Why is that burden being imposed? The why of modern insurance mandates is also distinguishable from founding-era surety laws. As discussed above, proponents believe that gun insurance mandates will deter gun violence. But the ways in which sureties and insurance differ addressed above highlight that the why is equally dissimilar. Surety laws’ deterrence mechanism is simple. Indeed, they operate much like modern bail bonds—there is a financial stake in abiding by the terms of the bond. Breaching the peace within the specified period forfeited the surety. If concerns about moral hazard and insurance are justified, the opposite may be true for liability insurance mandates. But, at best, insurance may have no impact on insureds’ conduct.

Economists contend that the presence of insurance increases the likelihood of adverse events—insureds exercise less care to avoid losses. Unlike the surety bond, insurance would not provide a deterrent effect. “Rivers of ink have been spilled discussing the moral hazard problem of insurance and ways to mitigate it.” Insurance scholars disagree.

Prominent insurance scholars have argued that insurance is an effective tool of conduct regulation. Kenneth Abraham coined the term “surrogate regulation” to describe the regulatory role liability insurers play in toxic tort and environmental risks. Tom Baker has written extensively about methods insurers use to reduce the risks that they insure. Steven Shavell has demonstrated that insurers are able to create significant incentives for care. And Omri Ben-Shahar and Kyle Logue have suggested that private insurers may be in a better position to reduce losses and moral hazard than the government.

Insurance providers collect large amounts of data. This information allows them to accurately price policies, assemble insurance pools, and verify claims. This superior access to information provides another function—encouraging risk‐reducing behavior. “The same data that goes into the risk-spreading and risk-shifting computations are relevant and informative in determining how to reduce risk. Insurers, therefore, perform the additional information‐heavy function of identifying and administering a system of safety improvements.”

Insurers perform risk reduction in two ways. First, regulation before a loss includes risk-adjusted premiums, copayments and deductibles, refusal to insure, and coaching safer conduct. Second, insurers have various tools available to engage in ex post conduct regulation, including claims management, mitigating covered losses, and excluding certain losses. Insurance scholars, therefore, believe that insurance can reduce the risk of loss.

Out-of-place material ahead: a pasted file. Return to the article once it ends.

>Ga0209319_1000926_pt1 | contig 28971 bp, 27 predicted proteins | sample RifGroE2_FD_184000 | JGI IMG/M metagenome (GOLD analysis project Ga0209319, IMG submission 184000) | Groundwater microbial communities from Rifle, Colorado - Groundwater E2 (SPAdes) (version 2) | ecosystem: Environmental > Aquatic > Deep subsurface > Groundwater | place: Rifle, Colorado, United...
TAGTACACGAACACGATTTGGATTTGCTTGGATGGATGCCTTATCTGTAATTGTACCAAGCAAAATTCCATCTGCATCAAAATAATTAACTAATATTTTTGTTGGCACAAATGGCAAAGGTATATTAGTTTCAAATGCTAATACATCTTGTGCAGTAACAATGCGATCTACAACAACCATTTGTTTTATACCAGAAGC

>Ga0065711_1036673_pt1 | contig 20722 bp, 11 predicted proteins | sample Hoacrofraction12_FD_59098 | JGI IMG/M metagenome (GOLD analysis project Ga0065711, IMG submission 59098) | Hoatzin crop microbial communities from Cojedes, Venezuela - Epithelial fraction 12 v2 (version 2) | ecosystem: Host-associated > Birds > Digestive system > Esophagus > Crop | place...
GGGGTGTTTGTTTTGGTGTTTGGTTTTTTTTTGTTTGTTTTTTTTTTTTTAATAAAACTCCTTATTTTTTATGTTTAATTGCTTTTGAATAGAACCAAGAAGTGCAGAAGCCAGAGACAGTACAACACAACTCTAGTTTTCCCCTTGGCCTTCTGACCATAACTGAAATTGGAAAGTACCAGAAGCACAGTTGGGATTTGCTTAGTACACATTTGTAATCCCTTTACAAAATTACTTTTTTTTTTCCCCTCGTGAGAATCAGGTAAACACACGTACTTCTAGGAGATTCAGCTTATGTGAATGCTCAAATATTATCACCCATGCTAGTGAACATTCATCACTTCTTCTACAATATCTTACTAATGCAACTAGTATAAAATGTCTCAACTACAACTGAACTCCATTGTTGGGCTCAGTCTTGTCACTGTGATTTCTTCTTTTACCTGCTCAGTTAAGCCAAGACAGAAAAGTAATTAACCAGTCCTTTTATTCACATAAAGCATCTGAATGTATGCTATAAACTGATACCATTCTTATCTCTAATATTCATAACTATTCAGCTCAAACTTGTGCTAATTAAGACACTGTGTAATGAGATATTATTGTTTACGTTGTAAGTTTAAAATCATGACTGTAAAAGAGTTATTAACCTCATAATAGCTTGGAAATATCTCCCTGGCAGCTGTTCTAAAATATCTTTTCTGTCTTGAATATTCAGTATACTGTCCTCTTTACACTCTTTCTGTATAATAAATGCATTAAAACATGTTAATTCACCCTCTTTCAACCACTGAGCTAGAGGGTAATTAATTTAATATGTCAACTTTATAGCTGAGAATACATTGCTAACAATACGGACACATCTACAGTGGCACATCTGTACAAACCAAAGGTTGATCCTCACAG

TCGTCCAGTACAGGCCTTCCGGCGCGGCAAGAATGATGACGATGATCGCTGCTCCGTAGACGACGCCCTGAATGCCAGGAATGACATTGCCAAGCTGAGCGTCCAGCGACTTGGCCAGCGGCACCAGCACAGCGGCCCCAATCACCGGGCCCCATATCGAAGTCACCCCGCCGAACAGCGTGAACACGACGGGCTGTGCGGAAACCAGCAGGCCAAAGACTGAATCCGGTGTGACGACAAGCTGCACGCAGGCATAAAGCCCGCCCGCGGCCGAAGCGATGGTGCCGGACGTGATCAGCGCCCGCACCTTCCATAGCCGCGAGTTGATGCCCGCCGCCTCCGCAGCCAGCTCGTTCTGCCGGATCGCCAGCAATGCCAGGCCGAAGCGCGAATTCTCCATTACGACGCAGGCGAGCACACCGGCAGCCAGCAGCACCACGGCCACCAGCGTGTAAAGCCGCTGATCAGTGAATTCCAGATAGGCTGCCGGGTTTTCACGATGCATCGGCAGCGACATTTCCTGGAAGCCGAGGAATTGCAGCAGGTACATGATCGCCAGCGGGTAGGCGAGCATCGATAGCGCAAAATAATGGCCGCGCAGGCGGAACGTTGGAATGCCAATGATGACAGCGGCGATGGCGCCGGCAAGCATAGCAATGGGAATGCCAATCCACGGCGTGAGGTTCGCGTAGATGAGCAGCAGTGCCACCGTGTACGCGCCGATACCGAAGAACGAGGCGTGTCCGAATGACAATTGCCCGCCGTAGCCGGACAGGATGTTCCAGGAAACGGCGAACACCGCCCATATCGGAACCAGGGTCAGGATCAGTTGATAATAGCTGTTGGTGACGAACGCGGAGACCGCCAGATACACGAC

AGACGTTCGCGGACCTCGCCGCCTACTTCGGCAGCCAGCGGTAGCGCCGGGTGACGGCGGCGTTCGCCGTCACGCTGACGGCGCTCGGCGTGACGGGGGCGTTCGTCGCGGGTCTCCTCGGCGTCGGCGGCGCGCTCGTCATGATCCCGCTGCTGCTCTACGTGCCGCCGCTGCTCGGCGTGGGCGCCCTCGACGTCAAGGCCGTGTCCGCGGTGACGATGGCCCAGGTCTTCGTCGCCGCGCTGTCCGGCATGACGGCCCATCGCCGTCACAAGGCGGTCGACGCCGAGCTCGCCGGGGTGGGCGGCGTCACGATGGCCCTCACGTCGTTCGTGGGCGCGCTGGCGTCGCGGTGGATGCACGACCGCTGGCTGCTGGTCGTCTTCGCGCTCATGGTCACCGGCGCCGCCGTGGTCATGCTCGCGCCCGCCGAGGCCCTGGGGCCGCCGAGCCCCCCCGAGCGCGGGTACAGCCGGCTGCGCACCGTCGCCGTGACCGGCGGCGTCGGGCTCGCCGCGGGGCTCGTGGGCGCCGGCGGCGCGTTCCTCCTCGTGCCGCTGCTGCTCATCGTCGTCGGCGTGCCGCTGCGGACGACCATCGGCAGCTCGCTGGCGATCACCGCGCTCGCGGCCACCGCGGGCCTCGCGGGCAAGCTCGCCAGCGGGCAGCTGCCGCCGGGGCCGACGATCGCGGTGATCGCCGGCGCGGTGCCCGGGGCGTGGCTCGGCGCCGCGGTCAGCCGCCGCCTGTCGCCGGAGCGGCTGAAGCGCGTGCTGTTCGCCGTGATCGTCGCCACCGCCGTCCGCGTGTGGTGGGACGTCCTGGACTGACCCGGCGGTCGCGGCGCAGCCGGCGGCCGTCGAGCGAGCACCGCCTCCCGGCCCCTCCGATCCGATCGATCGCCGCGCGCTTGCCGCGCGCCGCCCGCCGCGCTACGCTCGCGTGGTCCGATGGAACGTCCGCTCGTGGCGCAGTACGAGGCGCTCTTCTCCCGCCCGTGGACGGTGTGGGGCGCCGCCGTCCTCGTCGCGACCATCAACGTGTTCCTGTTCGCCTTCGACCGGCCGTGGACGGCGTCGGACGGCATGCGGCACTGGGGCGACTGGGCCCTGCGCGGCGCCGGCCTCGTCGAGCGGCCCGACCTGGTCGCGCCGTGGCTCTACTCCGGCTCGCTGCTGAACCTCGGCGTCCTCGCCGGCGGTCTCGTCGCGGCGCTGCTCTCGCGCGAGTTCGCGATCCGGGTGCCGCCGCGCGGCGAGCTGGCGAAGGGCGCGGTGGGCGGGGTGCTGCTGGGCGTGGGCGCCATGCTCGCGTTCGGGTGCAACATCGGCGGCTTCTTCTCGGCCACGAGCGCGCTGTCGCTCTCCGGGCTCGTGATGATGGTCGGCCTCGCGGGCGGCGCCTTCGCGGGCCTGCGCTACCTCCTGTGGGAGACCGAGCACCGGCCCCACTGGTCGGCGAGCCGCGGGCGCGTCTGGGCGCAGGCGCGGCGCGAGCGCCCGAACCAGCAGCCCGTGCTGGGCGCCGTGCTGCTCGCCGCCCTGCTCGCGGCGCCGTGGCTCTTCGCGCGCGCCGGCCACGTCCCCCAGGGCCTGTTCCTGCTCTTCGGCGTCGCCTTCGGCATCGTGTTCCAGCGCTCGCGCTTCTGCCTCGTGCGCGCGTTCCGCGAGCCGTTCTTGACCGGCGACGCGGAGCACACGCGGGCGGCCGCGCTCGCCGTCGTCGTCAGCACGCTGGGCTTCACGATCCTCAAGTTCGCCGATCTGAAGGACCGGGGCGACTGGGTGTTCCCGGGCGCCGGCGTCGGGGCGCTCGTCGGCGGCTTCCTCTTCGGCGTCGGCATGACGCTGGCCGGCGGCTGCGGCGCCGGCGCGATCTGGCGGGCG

But insurance is unlikely to do so for gun owners. The individualized pre-loss regulation is not present—insurers don’t ask about gun ownership or gun-related behaviors. Premiums are not risk-adjusted, nor do insurers help reduce the insured’s gun-related risks. And even if insurance generally deters loss-inducing conduct—insurance actually regulates—liability insurance covers a limited subset of gun injuries and deaths. Recall that insurance excludes coverage for intentional acts and injuries to others in the insured’s household. The threat of increased premiums or cancellation of coverage is unlikely to help ensure safe and lawful firearm use. Rather, the threat of criminal punishment and uncovered judgments the owner would be liable for from their own pocket provides the deterrence for gun injuries. The deterrence value, therefore, is substantially less than that of surety laws. Thus, the why is sufficiently unlike sureties of the peace that courts would struggle to find the two laws sufficiently similar under Bruen’s mandate.


Gun violence plagues the United States. Despite recent successful efforts to enact gun insurance mandates in San Jose, California, and New Jersey, such laws are unlikely to reduce gun violence or reallocate the costs of gun injuries and deaths. Exclusions in homeowners and renters insurance policies remove the overwhelming majority of gun violence from coverage. Neither intentional acts nor accidental injury to others in the insured’s family will be covered. States have banned insurance that covers any aspect of intentional gun violence—effectively shutting down the NRA’s Carry Guard self-defense insurance.

And insurance mandates are sure to face challenges in the courts. They already have. On a full understanding of the mechanics of insurance, judges will likely follow the District of New Jersey’s lead to distinguish insurance mandates from founding-era sureties. The how and why are a radical departure. Insurance mandates lack sureties’ individualization. The two mandates passed and those previously proposed apply to all, or nearly all, gun owners. And premiums are not risk-adjusted. There is, therefore, little financial incentive to avoid breaching the peace. Rather, the criminal law and the risk of uncovered judgments are likely to do more to reduce moral hazard and intentional misconduct.

True, the constitutionality of insurance mandates turns on courts’ assessment of the characteristics most important for the right to keep and bear arms. And those characteristics remain a bit murky after Bruen. But perhaps political capital is best spent where it is more likely to make a difference.

    The material in all ABA publications is copyrighted and may be reprinted by permission only. Request reprint permission here.

    Adam Shniderman

    Winston & Strawn LLP

    Adam Shniderman is a litigation associate in Winston & Strawn LLP’s Dallas office. The views expressed are the author’s own and do not represent the views of his employer.